Bean Goulash, 26p [A Girl Called Jack]

This recipe first appeared in my cookbook, A Girl Called Jack. I originally adapted this from a beef goulash recipe in the Abel and Cole cookbook, but tweaked it and tampered with it in the way that all recipes are. Beans are cheaper than beef, financially and environmentally, and this dish is simply fine without it. I use cheap baked beans in place of haricot beans, as they are usually a third of the price of a tin of the plain ones! Eat warm on toast, with rice or stuffed in a pitta bread with lashings of crunchy lettuce for lunch. Eat from a bowl, water it down with a little more stock or tomato and enjoy as a soup, or nosh it straight from the pan in the name of ‘testing’. For a slightly Mexican twist, have it with tortillas, some grated cheese, sliced red onion and iceberg lettuce, with lime to squeeze all over. Serves 4 at 26p each. This post is not sponsored; I provide links to the ingredients that I use …

Butter Bean, Veg & Stuffing Stew, 42p

It’s no secret that I’m a fan of cheap packet stuffing for all manner of culinary surprises – from a crispy coating for chicken nuggets (vegan or otherwise), to a topping for mac n cheese, to folding it into a bread dough for little herby surprises, the uses I have found for it over the years are so numerous that I constantly have a ready supply of it, decanted into a 1l airtight jar on the kitchen shelf, with instructions written on the side in black marker as to how many grams per ml of water to make up standard stuffing. I buy the cheap boxes half a dozen at a time and upend them, nestling the jar between the Salt and Turmeric, and with equal gravitas to both. Its latest incarnation is as a thickener to soups and stews that need a little bit of a lift, like this one, rustled together from frozen veg, a couple of tins, and whatever was rolling around at the bottom of the fridge. You could add greens …

Shakshuka, 49p [Cooking On A Bootstrap]

I first had shakshuka the morning after a very heavy night before, with a friend who had come to rescue me from the vulgarities of my own hangover. He took me to a café, ordered me shakshuka, and watched, giggling to himself, as I slowly turned from a mumbling wreck into something that vaguely resembled a human being. I have made and loved it many times since, usually in varying degrees of unwellness, both self-inflicted and unfortunately less so. If you need any further convincing, it packs a vitamin C punch from the peppers and tomatoes, and the spices will wake you up and clear out any lurking nasties. As for the egg? Eggs are good for pretty much everything. (Vegans, replace the egg with a tin of chickpeas for the same protein hit but a completely different dish!) SERVES 2, IF YOU’RE IN A SHARING MOOD, from 49p each. This post is not sponsored; I provide links to the ingredients that I use so you can see how I calculate my recipe costs, and …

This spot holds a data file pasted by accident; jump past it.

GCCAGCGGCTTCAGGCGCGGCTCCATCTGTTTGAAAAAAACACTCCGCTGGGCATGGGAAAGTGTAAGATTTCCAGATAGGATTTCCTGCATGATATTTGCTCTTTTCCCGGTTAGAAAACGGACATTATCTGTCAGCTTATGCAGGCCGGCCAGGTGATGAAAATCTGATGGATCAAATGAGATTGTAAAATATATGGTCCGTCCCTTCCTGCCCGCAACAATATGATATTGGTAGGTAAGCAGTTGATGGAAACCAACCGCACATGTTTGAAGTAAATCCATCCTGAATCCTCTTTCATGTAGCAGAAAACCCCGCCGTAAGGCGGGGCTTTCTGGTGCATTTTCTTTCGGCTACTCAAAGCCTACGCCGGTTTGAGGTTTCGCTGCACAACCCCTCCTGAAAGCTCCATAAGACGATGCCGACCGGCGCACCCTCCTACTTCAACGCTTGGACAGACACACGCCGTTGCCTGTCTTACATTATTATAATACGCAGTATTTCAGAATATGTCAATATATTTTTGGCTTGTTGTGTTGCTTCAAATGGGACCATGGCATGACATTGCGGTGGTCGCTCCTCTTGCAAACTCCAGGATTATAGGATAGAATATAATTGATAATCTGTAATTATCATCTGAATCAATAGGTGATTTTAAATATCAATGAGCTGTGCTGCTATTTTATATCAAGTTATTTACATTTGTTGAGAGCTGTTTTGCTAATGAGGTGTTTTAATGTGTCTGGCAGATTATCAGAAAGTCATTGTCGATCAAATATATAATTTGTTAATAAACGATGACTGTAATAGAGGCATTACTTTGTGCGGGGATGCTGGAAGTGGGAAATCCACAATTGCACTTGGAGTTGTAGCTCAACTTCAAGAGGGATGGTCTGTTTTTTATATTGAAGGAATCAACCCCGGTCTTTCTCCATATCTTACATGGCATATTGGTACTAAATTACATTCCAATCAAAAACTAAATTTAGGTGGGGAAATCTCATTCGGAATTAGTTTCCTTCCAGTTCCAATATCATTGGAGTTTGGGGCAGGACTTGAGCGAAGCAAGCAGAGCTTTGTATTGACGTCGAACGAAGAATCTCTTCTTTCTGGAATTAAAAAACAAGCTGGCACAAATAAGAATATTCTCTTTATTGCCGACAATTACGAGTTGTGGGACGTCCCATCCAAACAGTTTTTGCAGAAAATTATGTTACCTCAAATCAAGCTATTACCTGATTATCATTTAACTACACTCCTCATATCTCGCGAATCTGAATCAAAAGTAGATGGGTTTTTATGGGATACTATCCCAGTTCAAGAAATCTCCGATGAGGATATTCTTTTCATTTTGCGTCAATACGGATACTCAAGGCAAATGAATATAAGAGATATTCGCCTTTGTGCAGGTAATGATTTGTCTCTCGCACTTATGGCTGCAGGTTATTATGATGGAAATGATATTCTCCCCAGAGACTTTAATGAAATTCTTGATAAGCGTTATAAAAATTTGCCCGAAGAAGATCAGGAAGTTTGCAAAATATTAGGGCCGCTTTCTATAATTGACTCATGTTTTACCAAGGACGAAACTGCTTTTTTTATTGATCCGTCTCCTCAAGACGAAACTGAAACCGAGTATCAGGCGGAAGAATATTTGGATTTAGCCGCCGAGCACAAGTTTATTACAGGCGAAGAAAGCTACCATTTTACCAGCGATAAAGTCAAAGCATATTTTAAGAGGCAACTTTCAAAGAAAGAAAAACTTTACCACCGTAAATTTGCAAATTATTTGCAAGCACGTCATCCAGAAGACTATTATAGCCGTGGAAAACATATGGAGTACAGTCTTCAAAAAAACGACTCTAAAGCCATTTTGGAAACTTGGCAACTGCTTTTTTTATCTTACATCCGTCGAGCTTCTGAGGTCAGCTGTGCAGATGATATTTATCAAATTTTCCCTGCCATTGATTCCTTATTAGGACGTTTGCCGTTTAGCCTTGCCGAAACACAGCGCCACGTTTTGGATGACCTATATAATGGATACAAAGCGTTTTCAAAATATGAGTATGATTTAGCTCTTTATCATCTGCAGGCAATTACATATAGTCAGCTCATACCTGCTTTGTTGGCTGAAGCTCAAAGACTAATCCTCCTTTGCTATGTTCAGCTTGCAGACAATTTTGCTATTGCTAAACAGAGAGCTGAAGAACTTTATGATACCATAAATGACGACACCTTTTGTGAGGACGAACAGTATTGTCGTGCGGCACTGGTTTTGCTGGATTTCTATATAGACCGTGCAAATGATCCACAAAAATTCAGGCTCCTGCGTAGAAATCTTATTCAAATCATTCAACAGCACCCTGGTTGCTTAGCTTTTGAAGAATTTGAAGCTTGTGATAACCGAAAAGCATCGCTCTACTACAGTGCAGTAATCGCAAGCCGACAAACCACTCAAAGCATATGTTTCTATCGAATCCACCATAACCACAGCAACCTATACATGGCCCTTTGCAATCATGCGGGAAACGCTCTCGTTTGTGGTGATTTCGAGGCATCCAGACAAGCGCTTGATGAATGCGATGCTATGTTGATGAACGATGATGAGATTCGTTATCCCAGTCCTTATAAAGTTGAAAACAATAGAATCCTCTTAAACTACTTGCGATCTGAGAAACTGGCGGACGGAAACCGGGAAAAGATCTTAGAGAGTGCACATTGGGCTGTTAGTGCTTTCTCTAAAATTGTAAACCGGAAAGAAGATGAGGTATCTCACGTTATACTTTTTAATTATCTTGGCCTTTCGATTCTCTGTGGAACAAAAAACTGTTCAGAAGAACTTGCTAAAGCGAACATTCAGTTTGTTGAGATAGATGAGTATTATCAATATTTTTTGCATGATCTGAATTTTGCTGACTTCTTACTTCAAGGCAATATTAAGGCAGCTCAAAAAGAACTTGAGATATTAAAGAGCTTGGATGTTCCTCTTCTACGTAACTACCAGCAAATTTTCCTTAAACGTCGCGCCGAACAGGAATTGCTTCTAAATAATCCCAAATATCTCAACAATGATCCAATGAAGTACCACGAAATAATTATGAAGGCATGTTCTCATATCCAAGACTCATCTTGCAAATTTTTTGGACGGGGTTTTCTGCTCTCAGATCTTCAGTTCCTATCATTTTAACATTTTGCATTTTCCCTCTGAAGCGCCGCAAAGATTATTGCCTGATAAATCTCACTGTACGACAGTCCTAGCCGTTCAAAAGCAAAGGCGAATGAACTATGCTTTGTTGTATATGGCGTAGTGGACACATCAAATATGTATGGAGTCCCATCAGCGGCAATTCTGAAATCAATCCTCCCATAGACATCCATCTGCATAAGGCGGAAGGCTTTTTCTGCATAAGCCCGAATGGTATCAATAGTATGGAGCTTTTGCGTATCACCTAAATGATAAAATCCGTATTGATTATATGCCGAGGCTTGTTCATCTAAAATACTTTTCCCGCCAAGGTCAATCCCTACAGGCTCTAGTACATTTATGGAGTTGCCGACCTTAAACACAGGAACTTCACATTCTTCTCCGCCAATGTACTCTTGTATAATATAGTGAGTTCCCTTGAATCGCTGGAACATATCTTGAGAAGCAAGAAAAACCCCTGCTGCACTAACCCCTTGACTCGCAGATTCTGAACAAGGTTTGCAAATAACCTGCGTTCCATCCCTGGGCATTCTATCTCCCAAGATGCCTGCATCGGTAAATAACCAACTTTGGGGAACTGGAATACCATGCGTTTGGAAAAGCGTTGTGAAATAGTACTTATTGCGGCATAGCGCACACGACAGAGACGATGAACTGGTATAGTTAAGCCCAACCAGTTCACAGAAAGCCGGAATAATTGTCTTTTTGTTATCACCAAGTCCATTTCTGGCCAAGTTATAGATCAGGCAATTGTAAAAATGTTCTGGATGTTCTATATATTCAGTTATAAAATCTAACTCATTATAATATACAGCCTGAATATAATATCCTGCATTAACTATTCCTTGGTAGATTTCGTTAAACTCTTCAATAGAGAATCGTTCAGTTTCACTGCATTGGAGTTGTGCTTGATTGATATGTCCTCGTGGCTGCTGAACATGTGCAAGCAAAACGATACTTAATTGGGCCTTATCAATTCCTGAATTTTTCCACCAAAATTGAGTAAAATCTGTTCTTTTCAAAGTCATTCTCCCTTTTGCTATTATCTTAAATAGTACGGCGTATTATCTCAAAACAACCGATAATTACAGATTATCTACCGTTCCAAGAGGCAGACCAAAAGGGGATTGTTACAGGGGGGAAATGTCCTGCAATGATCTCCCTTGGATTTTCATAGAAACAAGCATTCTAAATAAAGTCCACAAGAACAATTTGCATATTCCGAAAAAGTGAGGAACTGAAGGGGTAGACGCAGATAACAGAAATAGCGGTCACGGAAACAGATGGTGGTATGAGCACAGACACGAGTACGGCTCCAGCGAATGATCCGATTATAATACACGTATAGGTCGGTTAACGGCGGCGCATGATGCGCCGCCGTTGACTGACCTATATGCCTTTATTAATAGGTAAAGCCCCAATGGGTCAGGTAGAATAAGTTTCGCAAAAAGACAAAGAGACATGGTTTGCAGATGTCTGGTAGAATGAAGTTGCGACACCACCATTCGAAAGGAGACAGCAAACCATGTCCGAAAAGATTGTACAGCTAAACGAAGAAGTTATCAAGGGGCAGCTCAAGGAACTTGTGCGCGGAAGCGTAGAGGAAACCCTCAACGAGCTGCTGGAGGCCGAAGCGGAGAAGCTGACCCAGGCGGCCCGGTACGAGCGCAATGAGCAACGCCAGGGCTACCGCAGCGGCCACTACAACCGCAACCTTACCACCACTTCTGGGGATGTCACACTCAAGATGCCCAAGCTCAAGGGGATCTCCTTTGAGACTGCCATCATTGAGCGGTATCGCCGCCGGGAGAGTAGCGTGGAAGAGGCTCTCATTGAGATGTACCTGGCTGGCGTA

Chillaf, 50p [Cooking On A Bootstrap]

I’m a few days into the microwave cooking project since I gave up my oven for Lent and I have to say, I’m having a blast. I’ve set up a test kitchen in a corner with a fridge, microwave and kettle, and it’s like learning to cook all over again. Today I poached an egg for lunch, and mucked it up – I am completely out of my comfort zone and learning new things all the time, but what I’m hoping to achieve at the end of it is a useful resource for people to take into their offices, workplaces and kitchens and cook simply, cheaply, and with a microwave. It’s nothing new, microwave cooking was big recipe book business in the 1970s, and I have a few rather old and slightly hilarious microwave cookbooks that I’ve spent the last few days reading – anyone for defrosted hash browns with Campbells soup and crunched up cornflakes on top? It’s a real recipe from Easy Livin’ Microwave Cookin’ by Karen Kangas Dwyer, called ‘Elegant Potatoes’… Hmm. …

Spicy Snack Peas, 61p [Cooking On A Bootstrap]

These are an excellent snack for afternoon movies, buffet lunches (that sound a lot grander than they are, which is usually knocked-together toot from the fridge), and to top curries and stews with; I first made them as part of a taste test for a well-known high street restaurant chain. They didn’t make them onto their menu, which is good news really, as it means I can share them with you all here. I make these regularly at home, varying the spices, and the trick is to cook them until they are really properly crisp. From 61p per batch. This post is not sponsored; I provide links to the ingredients that I use so you can see how I calculate my recipe costs, and I may earn a small commission if you click the links or purchase any ingredients. All prices correct at the time of printing and are subject to change. 400g tin of chickpeas, 40p 100ml oil, 11p (£1.10/l) 1/2 tbsp salt, <1p 1 tbsp smoked paprika, 4p 1 tbsp sugar, <1p 1 …

Self Love Stew, 38p [Cooking On A Bootstrap]